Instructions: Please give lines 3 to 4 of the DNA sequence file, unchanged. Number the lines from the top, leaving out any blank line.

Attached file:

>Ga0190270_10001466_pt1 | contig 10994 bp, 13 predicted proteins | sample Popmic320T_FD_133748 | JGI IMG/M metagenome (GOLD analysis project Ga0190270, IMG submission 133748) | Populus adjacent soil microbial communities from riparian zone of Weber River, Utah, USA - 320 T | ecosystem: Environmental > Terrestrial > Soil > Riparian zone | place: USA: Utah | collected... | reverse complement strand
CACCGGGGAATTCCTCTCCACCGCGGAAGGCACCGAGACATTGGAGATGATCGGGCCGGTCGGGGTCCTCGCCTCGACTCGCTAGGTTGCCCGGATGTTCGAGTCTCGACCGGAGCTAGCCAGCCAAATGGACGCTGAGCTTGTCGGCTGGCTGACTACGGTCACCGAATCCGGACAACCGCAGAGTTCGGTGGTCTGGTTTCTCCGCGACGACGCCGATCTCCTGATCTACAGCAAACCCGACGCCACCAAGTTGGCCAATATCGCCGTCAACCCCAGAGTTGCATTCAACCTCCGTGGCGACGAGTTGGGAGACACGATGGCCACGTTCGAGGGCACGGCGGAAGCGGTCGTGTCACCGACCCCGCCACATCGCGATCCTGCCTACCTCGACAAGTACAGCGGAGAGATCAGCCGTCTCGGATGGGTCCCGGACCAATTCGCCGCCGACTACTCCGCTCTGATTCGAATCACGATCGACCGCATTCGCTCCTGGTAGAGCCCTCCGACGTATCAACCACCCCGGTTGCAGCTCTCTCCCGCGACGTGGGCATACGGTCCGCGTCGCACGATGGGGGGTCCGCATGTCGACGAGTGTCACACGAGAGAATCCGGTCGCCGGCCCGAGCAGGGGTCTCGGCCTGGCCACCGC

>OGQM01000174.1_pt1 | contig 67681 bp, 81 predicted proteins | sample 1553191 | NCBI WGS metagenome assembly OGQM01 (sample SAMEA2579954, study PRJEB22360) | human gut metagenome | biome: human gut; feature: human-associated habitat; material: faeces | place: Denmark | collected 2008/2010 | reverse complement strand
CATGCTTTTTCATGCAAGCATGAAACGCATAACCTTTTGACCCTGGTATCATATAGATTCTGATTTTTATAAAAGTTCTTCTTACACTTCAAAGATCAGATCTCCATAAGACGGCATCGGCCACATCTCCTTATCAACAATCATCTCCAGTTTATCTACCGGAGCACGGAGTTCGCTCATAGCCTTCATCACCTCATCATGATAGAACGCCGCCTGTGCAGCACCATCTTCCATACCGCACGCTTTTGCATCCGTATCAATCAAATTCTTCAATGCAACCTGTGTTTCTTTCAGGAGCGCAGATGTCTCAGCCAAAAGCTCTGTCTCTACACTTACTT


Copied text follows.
>OGQM01000174.1_pt1 | contig 67681 bp, 81 predicted proteins | sample 1553191 | NCBI WGS metagenome assembly OGQM01 (sample SAMEA2579954, study PRJEB22360) | human gut metagenome | biome: human gut; feature: human-associated habitat; material: faeces | place: Denmark | collected 2008/2010 | reverse complement strand
CATGCTTTTTCATGCAAGCATGAAACGCATAACCTTTTGACCCTGGTATCATATAGATTCTGATTTTTATAAAAGTTCTTCTTACACTTCAAAGATCAGATCTCCATAAGACGGCATCGGCCACATCTCCTTATCAACAATCATCTCCAGTTTATCTACCGGAGCACGGAGTTCGCTCATAGCCTTCATCACCTCATCATGATAGAACGCCGCCTGTGCAGCACCATCTTCCATACCGCACGCTTTTGCATCCGTATCAATCAAATTCTTCAATGCAACCTGTGTTTCTTTCAGGAGCGCAGATGTCTCAGCCAAAAGCTCTGTCTCTACACTTACTT